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Apple releases Flashback removal tool - Page 2

post #41 of 53
Quote:
Originally Posted by hypercommunist View Post

I followed the Terminal instructions that were posted (here or ars.technica, can't remember). They ran no prob, system clean. Oh, but when I got the (3rd) Java update from Apple, it said: malware detected, removed.

Great. It's like we have PCs in the 90s.

So what led you to one of the infected sites?

Did you open any unusual email attachments, follow any strange links from social sites?

I've had Adobe Flash updates pop up, which I've closed and ignored then gone to Adobe's site to cross check the version available there and download if necessary.

The latest bunch of scam emails I've been getting aside from the usual "verify bank details" ones have been purpurtedly from Apple offering the bargain of $9 for a $100 iTunes card:-

a) They don't know my name

b) since when did Apple start using Hotmail?

I delete them without opening the attachment, a bit of common sense goes a long way with things like this.
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post #42 of 53
Quote:
Originally Posted by techno View Post

It would have to be modified in some way because as it is, the "learning phase" would drive most people crazy. It can be annoying to get those popups every few minutes for the fist couple of weeks. Plus, most people would not use it properly as it is designed now. Most would just click allow without reading.

Once you allow things you trust "Forever" you never see the pop ups again, unless something new like a trojan comes along.

The only annoying thing with the free demo version is the nag screen which pops up every three hours asking for a restart in demo mode, paying for it gets rid of this.
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post #43 of 53
Quote:
Originally Posted by I am a Zither Zather Zuzz View Post

Will Apple need to release a new fix like this every time a new virus/trojan/worm is discovered? That doesn't seem scaleable.

It seems like there must be a better way to do it, and if these things show up frequently, it would be complicated for users.

I think you know the answer to that.
But to make sure: this is one of the measures Apple takes to protect its users.
The other measures consist of making the platform secure via applications running in sandboxes, address randomization of library functions, access rights per application, application signing, reducing the dependency on web plugins by pushing HTML5, using an very secure - and open - version of (BSD) unix, an easy to use (or completely automatic) update mechanism, an App store and a plethora of others measures.
Note that this makes sure that viruses are practically impossible and that almost no other hazards have plagued Mac OS X (and it's users) for all these years, so your phrasing of 'every time a new ...' is misleading and clearly wrong.
It's nice to see that Apple takes responsibility for the security of its users and acts in a way no other company does by taking the extra step to eradicate and block criminals acting via the Internet.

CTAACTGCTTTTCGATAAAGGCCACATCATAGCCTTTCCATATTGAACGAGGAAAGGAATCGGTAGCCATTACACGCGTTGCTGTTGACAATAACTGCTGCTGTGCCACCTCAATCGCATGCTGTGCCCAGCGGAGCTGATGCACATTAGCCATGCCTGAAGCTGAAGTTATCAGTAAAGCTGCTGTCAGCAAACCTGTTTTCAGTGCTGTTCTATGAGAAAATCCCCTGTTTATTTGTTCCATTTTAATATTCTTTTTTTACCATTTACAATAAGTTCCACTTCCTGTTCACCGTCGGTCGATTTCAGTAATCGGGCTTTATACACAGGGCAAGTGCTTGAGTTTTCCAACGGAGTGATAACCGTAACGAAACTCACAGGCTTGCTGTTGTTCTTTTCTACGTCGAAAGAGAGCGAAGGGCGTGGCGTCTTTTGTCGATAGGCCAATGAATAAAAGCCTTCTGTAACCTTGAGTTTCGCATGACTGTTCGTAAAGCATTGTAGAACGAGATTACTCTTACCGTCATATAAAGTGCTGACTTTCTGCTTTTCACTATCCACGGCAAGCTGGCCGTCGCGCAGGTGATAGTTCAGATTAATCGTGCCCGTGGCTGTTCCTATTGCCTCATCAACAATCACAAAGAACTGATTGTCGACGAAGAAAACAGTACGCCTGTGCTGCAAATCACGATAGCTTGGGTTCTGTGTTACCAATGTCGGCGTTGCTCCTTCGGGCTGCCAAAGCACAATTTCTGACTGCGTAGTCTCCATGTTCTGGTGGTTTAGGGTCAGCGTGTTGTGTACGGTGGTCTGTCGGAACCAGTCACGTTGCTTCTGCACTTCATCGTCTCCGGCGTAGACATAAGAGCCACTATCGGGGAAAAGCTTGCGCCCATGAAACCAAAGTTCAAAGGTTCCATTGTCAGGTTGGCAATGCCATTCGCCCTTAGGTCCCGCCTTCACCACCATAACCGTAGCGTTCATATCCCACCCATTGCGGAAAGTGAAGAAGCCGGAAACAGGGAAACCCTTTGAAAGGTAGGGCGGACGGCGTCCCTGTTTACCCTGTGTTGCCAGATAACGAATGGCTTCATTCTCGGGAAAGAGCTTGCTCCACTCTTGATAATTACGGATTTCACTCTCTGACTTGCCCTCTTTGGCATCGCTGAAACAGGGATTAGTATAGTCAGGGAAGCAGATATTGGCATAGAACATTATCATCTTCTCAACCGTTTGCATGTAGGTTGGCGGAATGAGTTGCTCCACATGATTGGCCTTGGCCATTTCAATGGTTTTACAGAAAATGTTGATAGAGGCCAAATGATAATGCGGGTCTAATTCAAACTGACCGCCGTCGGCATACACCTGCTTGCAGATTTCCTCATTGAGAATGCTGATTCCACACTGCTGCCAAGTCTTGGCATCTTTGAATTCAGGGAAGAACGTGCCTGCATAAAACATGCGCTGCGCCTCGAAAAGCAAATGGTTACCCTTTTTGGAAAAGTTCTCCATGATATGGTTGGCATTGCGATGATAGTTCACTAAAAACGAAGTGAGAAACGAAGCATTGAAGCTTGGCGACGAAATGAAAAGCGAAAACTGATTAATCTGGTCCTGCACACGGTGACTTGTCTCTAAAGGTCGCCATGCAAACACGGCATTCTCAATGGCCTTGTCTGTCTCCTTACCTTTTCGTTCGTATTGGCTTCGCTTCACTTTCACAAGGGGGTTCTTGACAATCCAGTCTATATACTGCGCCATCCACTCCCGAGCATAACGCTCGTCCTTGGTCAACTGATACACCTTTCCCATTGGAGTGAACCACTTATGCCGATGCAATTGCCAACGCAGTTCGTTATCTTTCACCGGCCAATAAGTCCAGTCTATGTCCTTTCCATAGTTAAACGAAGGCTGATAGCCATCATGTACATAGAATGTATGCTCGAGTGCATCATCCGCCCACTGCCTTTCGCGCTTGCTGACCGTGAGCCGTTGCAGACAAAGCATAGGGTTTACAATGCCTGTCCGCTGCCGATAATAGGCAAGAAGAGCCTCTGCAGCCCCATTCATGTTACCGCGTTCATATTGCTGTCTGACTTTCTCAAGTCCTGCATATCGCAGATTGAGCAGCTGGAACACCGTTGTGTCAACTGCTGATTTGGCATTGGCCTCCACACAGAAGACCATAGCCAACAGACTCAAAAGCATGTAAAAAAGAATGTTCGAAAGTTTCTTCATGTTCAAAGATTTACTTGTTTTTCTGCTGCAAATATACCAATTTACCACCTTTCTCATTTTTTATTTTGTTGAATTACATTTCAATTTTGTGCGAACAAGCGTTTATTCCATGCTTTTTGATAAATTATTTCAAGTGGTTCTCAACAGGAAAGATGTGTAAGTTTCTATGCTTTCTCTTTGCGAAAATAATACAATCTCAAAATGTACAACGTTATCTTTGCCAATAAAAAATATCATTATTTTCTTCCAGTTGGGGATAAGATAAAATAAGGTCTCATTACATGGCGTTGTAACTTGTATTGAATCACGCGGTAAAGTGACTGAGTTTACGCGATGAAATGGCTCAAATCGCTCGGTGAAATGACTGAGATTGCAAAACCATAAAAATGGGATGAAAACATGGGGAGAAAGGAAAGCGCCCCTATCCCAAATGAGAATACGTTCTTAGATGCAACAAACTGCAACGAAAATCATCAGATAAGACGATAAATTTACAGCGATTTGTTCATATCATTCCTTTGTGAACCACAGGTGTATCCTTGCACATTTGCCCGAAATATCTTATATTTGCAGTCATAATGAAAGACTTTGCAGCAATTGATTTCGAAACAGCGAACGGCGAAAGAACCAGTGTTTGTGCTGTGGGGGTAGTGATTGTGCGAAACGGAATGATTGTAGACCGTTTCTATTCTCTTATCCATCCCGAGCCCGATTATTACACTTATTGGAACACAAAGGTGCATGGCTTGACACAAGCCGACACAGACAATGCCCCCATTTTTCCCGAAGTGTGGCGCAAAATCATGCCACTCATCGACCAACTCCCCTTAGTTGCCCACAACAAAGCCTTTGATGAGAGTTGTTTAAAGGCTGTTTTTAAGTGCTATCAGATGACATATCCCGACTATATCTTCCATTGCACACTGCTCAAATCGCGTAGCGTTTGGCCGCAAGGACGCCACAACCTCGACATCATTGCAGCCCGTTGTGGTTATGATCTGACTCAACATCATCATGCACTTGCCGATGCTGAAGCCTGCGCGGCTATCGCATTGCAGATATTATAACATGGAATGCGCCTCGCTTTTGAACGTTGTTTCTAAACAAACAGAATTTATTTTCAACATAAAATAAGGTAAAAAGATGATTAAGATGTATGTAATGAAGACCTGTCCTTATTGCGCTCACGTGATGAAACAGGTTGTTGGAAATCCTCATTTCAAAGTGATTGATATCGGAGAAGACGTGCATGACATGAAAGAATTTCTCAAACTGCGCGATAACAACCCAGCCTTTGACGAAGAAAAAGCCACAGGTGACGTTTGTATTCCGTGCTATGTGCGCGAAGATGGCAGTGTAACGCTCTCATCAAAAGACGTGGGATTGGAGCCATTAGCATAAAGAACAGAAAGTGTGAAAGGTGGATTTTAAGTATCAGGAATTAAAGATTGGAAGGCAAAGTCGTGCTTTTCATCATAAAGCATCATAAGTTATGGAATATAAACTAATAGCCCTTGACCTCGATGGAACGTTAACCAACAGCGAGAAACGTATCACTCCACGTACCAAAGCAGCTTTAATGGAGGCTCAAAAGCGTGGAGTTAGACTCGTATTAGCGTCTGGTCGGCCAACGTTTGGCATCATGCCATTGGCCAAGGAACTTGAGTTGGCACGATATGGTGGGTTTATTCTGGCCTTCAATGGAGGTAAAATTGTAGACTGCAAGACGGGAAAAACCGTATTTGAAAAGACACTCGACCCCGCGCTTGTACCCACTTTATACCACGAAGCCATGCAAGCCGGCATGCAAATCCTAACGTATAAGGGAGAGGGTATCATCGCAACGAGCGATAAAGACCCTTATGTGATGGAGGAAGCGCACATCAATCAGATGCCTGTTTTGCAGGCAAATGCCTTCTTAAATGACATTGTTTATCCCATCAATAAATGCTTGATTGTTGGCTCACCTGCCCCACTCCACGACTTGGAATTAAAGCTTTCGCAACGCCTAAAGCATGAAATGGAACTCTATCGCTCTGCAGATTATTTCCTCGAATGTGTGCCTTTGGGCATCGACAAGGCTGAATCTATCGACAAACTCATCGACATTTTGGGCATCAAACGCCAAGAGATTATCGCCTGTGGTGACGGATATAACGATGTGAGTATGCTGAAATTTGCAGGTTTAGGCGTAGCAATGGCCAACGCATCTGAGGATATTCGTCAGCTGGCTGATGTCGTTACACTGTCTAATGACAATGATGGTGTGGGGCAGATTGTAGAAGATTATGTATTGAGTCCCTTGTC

J.
post #44 of 53
Quote:
Originally Posted by I am a Zither Zather Zuzz View Post

Will Apple need to release a new fix like this every time a new virus/trojan/worm is discovered? That doesn't seem scaleable.

It seems like there must be a better way to do it, and if these things show up frequently, it would be complicated for users.

The message is: don't install Java and don't install Flash.

No-one seems to have twigged that by allowing this trojan to reach the level of general public consciousness, Apple has undermined two ageing and unnecessary technologies it wishes would die.
post #45 of 53
Quote:
Originally Posted by enzos View Post

The message is: don't install Java and don't install Flash.

No-one seems to have twigged that by allowing this trojan to reach the level of general public consciousness, Apple has undermined two ageing and unnecessary technologies it wishes would die.


I doubt that the public consciousness even rises to the level of "Macs have a virus". While the story was picked up by the general media, the vast majority of people don't know or care, and so they skipped by it.

Vanishingly small numbers of people take away "Don't install Java".
post #46 of 53
For those of you with unsupported (older) OSes, I've posted the source code of an AppleScript that detects the Flashback trojan in the system or in Safari. I didn't account for other browsers.

macresource forum
post #47 of 53
Quote:
Originally Posted by MacBook Pro View Post

Exactly. The existing firewall is already fairly robust. NoobProof is much better for the average user than Little Snitch.

Apple's Firewall is an incoming Firewall. This really is designed to prevent people from remotely causing damage. Little Snitch is an outgoing Firewall, which Apple's Firewall doesn't do.

In my view Little Snitch is pretty Noobproof. You install it and when an app tries to call outwards a window pops up and you tell it what you want to do.
post #48 of 53
Quote:
Originally Posted by TBell View Post

In my view Little Snitch is pretty Noobproof. You install it and when an app tries to call outwards a window pops up and you tell it what you want to do.

Telling it what to do means it's not noobproof. Then consider that it's for every service that comes up. It's not intelligent; it expects you understand what each port, app service does.

It looks like there are 24 different options which 3 setting categories for EACH pop up. That is not a novice system, IMO.

We already people that will click on phishing emails so how do we get users to know to deny or allow apps and services to what addresses on which ports are acceptable and if they should be acceptable for any connection, just the port in question, for any access to that site, or both, as well as if it should be allowed once, until quite, or forever?